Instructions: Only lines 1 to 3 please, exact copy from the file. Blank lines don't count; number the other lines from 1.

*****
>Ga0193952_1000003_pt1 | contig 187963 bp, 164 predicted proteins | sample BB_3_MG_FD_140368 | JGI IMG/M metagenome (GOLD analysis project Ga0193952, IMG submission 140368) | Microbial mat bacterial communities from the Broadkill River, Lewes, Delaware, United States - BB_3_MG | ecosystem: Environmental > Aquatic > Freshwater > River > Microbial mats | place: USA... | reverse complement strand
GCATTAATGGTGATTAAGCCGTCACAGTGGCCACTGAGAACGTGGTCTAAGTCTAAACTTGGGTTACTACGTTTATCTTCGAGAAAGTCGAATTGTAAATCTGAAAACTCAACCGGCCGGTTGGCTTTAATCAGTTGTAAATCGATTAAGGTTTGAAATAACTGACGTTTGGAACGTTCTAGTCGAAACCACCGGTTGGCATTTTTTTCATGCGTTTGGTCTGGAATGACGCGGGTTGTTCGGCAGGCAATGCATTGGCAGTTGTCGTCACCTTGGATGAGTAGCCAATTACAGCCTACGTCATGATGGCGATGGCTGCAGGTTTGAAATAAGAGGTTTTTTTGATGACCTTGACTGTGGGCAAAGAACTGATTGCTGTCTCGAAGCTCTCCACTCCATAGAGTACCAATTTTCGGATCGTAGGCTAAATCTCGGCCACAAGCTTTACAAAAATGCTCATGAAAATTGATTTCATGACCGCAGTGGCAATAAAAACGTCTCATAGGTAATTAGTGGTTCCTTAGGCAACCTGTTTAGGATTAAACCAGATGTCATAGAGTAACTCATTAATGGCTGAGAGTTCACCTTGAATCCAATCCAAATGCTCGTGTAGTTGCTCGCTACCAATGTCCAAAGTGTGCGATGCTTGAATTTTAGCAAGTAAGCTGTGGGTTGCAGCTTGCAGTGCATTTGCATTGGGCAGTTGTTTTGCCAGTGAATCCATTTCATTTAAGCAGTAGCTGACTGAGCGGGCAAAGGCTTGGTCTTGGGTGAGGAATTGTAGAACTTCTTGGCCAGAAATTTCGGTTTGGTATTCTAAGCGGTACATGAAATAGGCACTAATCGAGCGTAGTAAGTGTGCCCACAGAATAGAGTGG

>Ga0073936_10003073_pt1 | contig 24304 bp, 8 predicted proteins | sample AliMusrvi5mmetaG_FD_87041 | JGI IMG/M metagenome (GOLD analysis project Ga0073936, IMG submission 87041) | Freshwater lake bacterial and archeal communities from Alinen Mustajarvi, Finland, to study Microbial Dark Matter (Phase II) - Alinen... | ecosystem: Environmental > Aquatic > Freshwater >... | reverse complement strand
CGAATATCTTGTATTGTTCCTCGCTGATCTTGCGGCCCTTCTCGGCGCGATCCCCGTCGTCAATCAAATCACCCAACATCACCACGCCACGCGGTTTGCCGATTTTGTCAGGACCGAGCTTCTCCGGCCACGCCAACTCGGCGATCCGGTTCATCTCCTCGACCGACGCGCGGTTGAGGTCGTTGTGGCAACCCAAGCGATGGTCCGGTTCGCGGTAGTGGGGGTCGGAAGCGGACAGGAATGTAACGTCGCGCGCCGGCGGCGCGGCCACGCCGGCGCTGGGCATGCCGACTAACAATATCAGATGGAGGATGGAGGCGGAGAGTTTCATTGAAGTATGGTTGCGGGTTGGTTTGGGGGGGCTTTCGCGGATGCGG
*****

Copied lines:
>Ga0193952_1000003_pt1 | contig 187963 bp, 164 predicted proteins | sample BB_3_MG_FD_140368 | JGI IMG/M metagenome (GOLD analysis project Ga0193952, IMG submission 140368) | Microbial mat bacterial communities from the Broadkill River, Lewes, Delaware, United States - BB_3_MG | ecosystem: Environmental > Aquatic > Freshwater > River > Microbial mats | place: USA... | reverse complement strand
GCATTAATGGTGATTAAGCCGTCACAGTGGCCACTGAGAACGTGGTCTAAGTCTAAACTTGGGTTACTACGTTTATCTTCGAGAAAGTCGAATTGTAAATCTGAAAACTCAACCGGCCGGTTGGCTTTAATCAGTTGTAAATCGATTAAGGTTTGAAATAACTGACGTTTGGAACGTTCTAGTCGAAACCACCGGTTGGCATTTTTTTCATGCGTTTGGTCTGGAATGACGCGGGTTGTTCGGCAGGCAATGCATTGGCAGTTGTCGTCACCTTGGATGAGTAGCCAATTACAGCCTACGTCATGATGGCGATGGCTGCAGGTTTGAAATAAGAGGTTTTTTTGATGACCTTGACTGTGGGCAAAGAACTGATTGCTGTCTCGAAGCTCTCCACTCCATAGAGTACCAATTTTCGGATCGTAGGCTAAATCTCGGCCACAAGCTTTACAAAAATGCTCATGAAAATTGATTTCATGACCGCAGTGGCAATAAAAACGTCTCATAGGTAATTAGTGGTTCCTTAGGCAACCTGTTTAGGATTAAACCAGATGTCATAGAGTAACTCATTAATGGCTGAGAGTTCACCTTGAATCCAATCCAAATGCTCGTGTAGTTGCTCGCTACCAATGTCCAAAGTGTGCGATGCTTGAATTTTAGCAAGTAAGCTGTGGGTTGCAGCTTGCAGTGCATTTGCATTGGGCAGTTGTTTTGCCAGTGAATCCATTTCATTTAAGCAGTAGCTGACTGAGCGGGCAAAGGCTTGGTCTTGGGTGAGGAATTGTAGAACTTCTTGGCCAGAAATTTCGGTTTGGTATTCTAAGCGGTACATGAAATAGGCACTAATCGAGCGTAGTAAGTGTGCCCACAGAATAGAGTGG

>Ga0073936_10003073_pt1 | contig 24304 bp, 8 predicted proteins | sample AliMusrvi5mmetaG_FD_87041 | JGI IMG/M metagenome (GOLD analysis project Ga0073936, IMG submission 87041) | Freshwater lake bacterial and archeal communities from Alinen Mustajarvi, Finland, to study Microbial Dark Matter (Phase II) - Alinen... | ecosystem: Environmental > Aquatic > Freshwater >... | reverse complement strand